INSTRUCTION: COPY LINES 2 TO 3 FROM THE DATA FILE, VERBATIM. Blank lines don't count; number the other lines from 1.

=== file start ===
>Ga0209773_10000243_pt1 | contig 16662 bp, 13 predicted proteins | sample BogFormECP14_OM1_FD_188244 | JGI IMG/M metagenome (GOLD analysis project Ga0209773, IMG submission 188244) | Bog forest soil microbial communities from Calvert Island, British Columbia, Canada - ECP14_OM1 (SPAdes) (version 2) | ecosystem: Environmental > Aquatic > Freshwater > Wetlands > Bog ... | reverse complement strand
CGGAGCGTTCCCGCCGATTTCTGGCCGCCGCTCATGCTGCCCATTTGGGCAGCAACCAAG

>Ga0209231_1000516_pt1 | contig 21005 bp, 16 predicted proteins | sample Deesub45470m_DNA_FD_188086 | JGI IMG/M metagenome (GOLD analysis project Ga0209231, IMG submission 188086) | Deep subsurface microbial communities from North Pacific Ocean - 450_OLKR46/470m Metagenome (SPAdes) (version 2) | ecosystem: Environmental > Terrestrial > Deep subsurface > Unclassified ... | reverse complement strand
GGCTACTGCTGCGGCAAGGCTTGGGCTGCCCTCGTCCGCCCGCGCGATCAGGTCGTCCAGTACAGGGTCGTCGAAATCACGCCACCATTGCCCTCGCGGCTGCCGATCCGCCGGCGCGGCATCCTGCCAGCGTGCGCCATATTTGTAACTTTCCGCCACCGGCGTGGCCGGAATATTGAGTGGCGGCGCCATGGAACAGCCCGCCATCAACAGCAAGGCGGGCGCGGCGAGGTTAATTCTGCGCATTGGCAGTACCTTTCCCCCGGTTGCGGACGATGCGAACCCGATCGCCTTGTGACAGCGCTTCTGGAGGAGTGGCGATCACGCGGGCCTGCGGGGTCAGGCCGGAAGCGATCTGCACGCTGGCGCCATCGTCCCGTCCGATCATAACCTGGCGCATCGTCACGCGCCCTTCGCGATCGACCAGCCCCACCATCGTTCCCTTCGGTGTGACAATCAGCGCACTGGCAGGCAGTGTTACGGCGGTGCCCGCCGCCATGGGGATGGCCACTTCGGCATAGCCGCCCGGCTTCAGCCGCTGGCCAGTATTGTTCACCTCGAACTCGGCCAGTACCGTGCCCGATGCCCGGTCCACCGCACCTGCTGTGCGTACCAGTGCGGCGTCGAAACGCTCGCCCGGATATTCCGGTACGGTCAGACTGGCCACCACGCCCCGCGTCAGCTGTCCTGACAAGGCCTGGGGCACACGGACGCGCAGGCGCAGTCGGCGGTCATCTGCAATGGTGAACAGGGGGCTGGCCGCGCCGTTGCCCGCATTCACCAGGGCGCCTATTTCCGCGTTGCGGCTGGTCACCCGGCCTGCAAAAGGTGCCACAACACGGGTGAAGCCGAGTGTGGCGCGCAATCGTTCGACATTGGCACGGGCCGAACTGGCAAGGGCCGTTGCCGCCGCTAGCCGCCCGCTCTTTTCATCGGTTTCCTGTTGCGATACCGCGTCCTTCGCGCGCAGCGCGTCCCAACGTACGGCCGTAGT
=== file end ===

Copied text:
CGGAGCGTTCCCGCCGATTTCTGGCCGCCGCTCATGCTGCCCATTTGGGCAGCAACCAAG

>Ga0209231_1000516_pt1 | contig 21005 bp, 16 predicted proteins | sample Deesub45470m_DNA_FD_188086 | JGI IMG/M metagenome (GOLD analysis project Ga0209231, IMG submission 188086) | Deep subsurface microbial communities from North Pacific Ocean - 450_OLKR46/470m Metagenome (SPAdes) (version 2) | ecosystem: Environmental > Terrestrial > Deep subsurface > Unclassified ... | reverse complement strand